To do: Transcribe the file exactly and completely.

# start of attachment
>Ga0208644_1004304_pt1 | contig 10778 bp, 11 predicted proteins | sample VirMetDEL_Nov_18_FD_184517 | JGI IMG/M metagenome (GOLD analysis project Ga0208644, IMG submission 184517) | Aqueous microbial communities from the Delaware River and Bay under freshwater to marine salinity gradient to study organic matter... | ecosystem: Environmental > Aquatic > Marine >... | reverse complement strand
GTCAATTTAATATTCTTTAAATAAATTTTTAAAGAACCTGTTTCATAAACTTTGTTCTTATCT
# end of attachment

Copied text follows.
>Ga0208644_1004304_pt1 | contig 10778 bp, 11 predicted proteins | sample VirMetDEL_Nov_18_FD_184517 | JGI IMG/M metagenome (GOLD analysis project Ga0208644, IMG submission 184517) | Aqueous microbial communities from the Delaware River and Bay under freshwater to marine salinity gradient to study organic matter... | ecosystem: Environmental > Aquatic > Marine >... | reverse complement strand
GTCAATTTAATATTCTTTAAATAAATTTTTAAAGAACCTGTTTCATAAACTTTGTTCTTATCT